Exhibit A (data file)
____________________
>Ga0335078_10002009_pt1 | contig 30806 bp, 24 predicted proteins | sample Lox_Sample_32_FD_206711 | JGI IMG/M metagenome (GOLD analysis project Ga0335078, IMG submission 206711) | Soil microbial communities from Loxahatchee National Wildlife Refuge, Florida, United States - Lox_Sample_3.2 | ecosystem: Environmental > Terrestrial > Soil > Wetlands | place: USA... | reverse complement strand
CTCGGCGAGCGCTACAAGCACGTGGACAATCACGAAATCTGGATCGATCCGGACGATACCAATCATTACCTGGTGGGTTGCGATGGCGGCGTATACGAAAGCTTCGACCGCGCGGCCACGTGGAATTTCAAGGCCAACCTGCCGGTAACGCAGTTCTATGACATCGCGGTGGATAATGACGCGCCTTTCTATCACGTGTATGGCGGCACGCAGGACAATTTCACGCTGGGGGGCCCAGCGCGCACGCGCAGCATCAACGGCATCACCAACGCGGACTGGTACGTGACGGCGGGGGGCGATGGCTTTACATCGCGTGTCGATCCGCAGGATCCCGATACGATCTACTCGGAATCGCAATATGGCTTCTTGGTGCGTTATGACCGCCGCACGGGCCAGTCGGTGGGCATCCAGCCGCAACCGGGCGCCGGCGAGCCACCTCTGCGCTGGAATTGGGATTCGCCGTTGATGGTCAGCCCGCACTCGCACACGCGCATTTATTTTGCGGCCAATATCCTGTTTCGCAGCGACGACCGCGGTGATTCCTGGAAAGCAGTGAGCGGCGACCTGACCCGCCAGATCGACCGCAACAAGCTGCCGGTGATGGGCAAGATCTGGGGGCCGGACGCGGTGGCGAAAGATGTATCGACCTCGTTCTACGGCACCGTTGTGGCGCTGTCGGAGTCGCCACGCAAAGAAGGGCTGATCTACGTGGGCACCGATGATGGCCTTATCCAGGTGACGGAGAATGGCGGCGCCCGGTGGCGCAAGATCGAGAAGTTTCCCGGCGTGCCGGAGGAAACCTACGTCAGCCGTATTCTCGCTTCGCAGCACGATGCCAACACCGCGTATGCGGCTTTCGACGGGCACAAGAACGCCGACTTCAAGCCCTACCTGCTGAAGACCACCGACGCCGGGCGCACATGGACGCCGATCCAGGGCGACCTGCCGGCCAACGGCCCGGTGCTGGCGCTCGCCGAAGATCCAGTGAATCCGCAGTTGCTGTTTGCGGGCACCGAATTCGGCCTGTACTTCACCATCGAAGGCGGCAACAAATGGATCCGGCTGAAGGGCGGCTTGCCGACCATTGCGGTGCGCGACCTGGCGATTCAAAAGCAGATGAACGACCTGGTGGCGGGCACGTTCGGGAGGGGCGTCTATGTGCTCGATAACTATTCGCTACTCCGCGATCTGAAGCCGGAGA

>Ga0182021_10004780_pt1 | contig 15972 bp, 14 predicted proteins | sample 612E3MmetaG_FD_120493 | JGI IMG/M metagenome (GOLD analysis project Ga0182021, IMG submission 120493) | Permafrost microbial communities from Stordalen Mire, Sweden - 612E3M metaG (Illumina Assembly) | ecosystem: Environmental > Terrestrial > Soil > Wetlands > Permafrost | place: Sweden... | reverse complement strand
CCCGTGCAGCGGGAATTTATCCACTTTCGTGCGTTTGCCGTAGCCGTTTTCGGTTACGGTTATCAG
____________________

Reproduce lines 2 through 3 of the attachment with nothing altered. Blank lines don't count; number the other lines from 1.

CTCGGCGAGCGCTACAAGCACGTGGACAATCACGAAATCTGGATCGATCCGGACGATACCAATCATTACCTGGTGGGTTGCGATGGCGGCGTATACGAAAGCTTCGACCGCGCGGCCACGTGGAATTTCAAGGCCAACCTGCCGGTAACGCAGTTCTATGACATCGCGGTGGATAATGACGCGCCTTTCTATCACGTGTATGGCGGCACGCAGGACAATTTCACGCTGGGGGGCCCAGCGCGCACGCGCAGCATCAACGGCATCACCAACGCGGACTGGTACGTGACGGCGGGGGGCGATGGCTTTACATCGCGTGTCGATCCGCAGGATCCCGATACGATCTACTCGGAATCGCAATATGGCTTCTTGGTGCGTTATGACCGCCGCACGGGCCAGTCGGTGGGCATCCAGCCGCAACCGGGCGCCGGCGAGCCACCTCTGCGCTGGAATTGGGATTCGCCGTTGATGGTCAGCCCGCACTCGCACACGCGCATTTATTTTGCGGCCAATATCCTGTTTCGCAGCGACGACCGCGGTGATTCCTGGAAAGCAGTGAGCGGCGACCTGACCCGCCAGATCGACCGCAACAAGCTGCCGGTGATGGGCAAGATCTGGGGGCCGGACGCGGTGGCGAAAGATGTATCGACCTCGTTCTACGGCACCGTTGTGGCGCTGTCGGAGTCGCCACGCAAAGAAGGGCTGATCTACGTGGGCACCGATGATGGCCTTATCCAGGTGACGGAGAATGGCGGCGCCCGGTGGCGCAAGATCGAGAAGTTTCCCGGCGTGCCGGAGGAAACCTACGTCAGCCGTATTCTCGCTTCGCAGCACGATGCCAACACCGCGTATGCGGCTTTCGACGGGCACAAGAACGCCGACTTCAAGCCCTACCTGCTGAAGACCACCGACGCCGGGCGCACATGGACGCCGATCCAGGGCGACCTGCCGGCCAACGGCCCGGTGCTGGCGCTCGCCGAAGATCCAGTGAATCCGCAGTTGCTGTTTGCGGGCACCGAATTCGGCCTGTACTTCACCATCGAAGGCGGCAACAAATGGATCCGGCTGAAGGGCGGCTTGCCGACCATTGCGGTGCGCGACCTGGCGATTCAAAAGCAGATGAACGACCTGGTGGCGGGCACGTTCGGGAGGGGCGTCTATGTGCTCGATAACTATTCGCTACTCCGCGATCTGAAGCCGGAGA

>Ga0182021_10004780_pt1 | contig 15972 bp, 14 predicted proteins | sample 612E3MmetaG_FD_120493 | JGI IMG/M metagenome (GOLD analysis project Ga0182021, IMG submission 120493) | Permafrost microbial communities from Stordalen Mire, Sweden - 612E3M metaG (Illumina Assembly) | ecosystem: Environmental > Terrestrial > Soil > Wetlands > Permafrost | place: Sweden... | reverse complement strand